As a threshold matter, I do not find that the petition is insufficient to state a claim. Section 275.10 of the Commissioner's Regulations provides that a petition:
shall contain a clear and concise statement of the petitioner's claim showing that the petitioner is entitled to relief, and shall further contain a demand for the relief to which the petitioner deems himself entitled. Such statement must be sufficiently clear to advise the respondent of the nature of petitioner's claim and of the specific act or acts complained of.
I note that petitioners are not represented by counsel. In such cases, a liberal interpretation of the rules is appropriate, particularly where there is no evidence of prejudice to the opposing party (Application of a Child with a Handicapping Condition, 28 Ed Dept Rep 519). I find that the petition adequately states petitioners' claim for relief and that respondent adequately addressed petitioners' allegations in its answer. Because respondent has failed to establish that it was prejudiced, I will not dismiss the appeal on that basis (Appeal of Schechter, et al., 28 Ed Dept Rep 118).
On the merits, and although there is no express request for relief stated by petitioners, I infer that what petitioners seek in this appeal is an order compelling respondent to take disciplinary action against Mr. Ryan. A board of education has broad discretion in determining whether disciplinary action against an employee is warranted (Appeal of Young, 26 Ed Dept Rep 152; Matter of Arcuri, et al., 20 id. 178; Matter of Maier, 18 id. 302). However, a board of education must have a reasonable basis to determine whether or not to proceed with disciplinary action (Matter of Bartlett, 19 Ed Dept Rep 412).
The record indicates that respondent's superintendent and principal conducted thorough investigations into petitioners' complaints. Both the superintendent and principal interviewed the complainants, their children and Mr. Ryan. In addition, the principal interviewed witnesses to several of the alleged incidents. These investigations took more than a week to complete. Although respondent found that there was insufficient evidence of physical abuse, corporal punishment or verbal abuse by Mr. Ryan, respondent concluded that Mr. Ryan yelled and made improper remarks to some students. The superintendent, after finding no prior complaints in Mr. Ryan's personnel file, issued a letter of admonishment dated March 9, 1993, which contained several proscriptive mandates. The letter directs Mr. Ryan, among other things, to tape himself teaching and to review and analyze the tape with the principal and school psychologist and to take an in-service course entitled Teachers Expectations and Student Achievement. In addition, the letter clearly directs Mr. Ryan to refrain from making any derogatory comments to students. While I do not condone Mr. Ryan's conduct, I cannot say, based on the record, that respondent abused its discretion in this matter.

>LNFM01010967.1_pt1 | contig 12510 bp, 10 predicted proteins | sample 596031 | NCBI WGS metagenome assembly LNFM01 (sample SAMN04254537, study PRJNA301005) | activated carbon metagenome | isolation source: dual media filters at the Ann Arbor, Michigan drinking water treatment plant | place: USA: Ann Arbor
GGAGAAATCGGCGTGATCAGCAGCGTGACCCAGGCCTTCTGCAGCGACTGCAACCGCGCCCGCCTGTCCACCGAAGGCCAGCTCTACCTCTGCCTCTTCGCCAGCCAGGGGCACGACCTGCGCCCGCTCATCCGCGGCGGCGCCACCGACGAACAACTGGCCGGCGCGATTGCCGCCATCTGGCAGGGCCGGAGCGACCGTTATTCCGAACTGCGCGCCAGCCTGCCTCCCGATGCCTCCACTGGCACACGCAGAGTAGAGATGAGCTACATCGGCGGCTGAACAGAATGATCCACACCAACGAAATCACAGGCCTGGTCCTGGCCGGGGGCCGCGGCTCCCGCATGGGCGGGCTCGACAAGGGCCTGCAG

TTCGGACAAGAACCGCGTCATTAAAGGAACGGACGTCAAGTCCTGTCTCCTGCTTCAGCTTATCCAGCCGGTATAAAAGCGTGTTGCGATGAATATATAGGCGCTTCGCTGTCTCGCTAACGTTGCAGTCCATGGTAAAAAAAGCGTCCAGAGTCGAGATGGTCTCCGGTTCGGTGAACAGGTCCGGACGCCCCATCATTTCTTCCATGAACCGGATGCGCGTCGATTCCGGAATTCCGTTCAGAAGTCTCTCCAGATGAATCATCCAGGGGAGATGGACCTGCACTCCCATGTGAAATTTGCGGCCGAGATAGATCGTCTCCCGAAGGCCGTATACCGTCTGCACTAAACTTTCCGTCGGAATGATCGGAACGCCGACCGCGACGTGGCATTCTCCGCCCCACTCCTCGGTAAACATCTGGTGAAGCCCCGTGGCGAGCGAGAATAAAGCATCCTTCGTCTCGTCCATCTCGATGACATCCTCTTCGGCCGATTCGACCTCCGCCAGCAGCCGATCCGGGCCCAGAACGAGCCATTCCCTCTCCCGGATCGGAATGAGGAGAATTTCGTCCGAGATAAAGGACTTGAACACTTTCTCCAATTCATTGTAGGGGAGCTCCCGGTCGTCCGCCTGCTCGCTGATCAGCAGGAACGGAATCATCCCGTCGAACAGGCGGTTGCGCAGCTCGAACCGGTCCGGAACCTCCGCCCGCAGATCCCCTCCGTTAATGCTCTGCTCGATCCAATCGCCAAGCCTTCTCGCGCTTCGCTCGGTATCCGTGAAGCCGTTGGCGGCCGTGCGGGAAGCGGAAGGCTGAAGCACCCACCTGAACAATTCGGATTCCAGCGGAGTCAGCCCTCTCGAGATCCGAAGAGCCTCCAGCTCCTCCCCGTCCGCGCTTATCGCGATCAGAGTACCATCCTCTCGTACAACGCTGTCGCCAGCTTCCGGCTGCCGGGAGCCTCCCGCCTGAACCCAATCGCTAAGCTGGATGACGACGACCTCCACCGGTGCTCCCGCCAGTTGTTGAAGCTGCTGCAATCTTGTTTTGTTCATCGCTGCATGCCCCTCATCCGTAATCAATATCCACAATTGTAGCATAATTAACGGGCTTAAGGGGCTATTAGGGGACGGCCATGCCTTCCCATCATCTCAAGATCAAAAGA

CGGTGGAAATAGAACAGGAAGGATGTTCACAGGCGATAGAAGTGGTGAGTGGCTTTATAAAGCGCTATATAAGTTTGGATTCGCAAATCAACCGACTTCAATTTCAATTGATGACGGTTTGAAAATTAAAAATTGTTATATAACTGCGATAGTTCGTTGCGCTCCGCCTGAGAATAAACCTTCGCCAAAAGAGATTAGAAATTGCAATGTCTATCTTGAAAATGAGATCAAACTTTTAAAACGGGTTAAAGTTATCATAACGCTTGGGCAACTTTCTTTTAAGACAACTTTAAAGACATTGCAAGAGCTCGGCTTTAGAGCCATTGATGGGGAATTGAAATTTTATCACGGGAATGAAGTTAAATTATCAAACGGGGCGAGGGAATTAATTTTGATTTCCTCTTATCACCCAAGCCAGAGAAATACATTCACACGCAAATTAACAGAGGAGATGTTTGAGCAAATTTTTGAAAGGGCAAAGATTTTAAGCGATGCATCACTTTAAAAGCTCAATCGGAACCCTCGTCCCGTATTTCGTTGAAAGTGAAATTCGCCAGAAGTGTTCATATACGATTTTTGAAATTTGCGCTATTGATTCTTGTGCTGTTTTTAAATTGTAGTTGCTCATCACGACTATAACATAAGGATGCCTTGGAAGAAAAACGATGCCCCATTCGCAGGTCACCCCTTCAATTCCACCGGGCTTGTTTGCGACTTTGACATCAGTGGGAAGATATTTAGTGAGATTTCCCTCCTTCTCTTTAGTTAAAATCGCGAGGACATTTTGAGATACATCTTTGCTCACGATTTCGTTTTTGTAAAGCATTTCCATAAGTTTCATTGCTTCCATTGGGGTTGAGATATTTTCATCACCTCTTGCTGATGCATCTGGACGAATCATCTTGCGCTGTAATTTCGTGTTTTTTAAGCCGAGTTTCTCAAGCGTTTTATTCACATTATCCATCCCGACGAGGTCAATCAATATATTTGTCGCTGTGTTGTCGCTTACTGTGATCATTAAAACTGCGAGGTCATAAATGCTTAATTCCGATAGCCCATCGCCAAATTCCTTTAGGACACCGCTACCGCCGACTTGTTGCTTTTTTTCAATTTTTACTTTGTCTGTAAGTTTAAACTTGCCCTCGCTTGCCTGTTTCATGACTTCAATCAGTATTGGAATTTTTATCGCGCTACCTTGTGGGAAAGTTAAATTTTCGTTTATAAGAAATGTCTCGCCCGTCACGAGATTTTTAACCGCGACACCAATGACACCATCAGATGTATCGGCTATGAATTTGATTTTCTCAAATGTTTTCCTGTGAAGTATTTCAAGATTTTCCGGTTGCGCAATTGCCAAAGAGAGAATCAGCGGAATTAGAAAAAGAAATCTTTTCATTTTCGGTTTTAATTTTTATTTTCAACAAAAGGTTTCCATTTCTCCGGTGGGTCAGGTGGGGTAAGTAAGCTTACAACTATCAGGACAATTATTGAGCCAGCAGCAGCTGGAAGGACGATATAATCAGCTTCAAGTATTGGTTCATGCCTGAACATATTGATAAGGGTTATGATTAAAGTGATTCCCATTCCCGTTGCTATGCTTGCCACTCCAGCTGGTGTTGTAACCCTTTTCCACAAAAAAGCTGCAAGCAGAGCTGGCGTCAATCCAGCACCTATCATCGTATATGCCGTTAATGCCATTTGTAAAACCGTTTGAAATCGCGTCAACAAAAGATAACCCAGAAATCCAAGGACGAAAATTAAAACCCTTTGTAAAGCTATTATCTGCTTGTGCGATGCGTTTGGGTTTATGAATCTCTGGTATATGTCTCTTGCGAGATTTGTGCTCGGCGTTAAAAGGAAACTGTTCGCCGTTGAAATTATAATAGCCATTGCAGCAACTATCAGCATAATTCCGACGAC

Petitioners allege, in conclusory fashion, that respondent's principal and superintendent conducted inadequate and biased investigations. There is no proof that the investigations were inadequate or that interviewing additional witnesses would have altered the outcome of the investigations. In addition, petitioners failed to bring forward any proof that the principal and superintendent were not impartial.
Petitioners also maintain that previous complaints have been filed with the district regarding Mr. Ryan. Respondent's superintendent states in his affidavit that there is no evidence or any record of complaints being filed with the principal, superintendent or board of education concerning Mr. Ryan. Although petitioners dispute this statement, they have not submitted any affidavits or other forms of sworn proof to support their contention.
I note that in their papers petitioners have submitted new allegations by other parents concerning Mr. Ryan. While these allegations are not a subject of this appeal, and have not been considered by me, respondent in its affidavits has stated that it intends to investigate the new allegations. I request that a copy of respondent's report, as well as the follow-up to the March 9, 1993, letter to Mr. Ryan, be forwarded to the Department's Office of Teaching, upon completion.
THE APPEAL IS DISMISSED.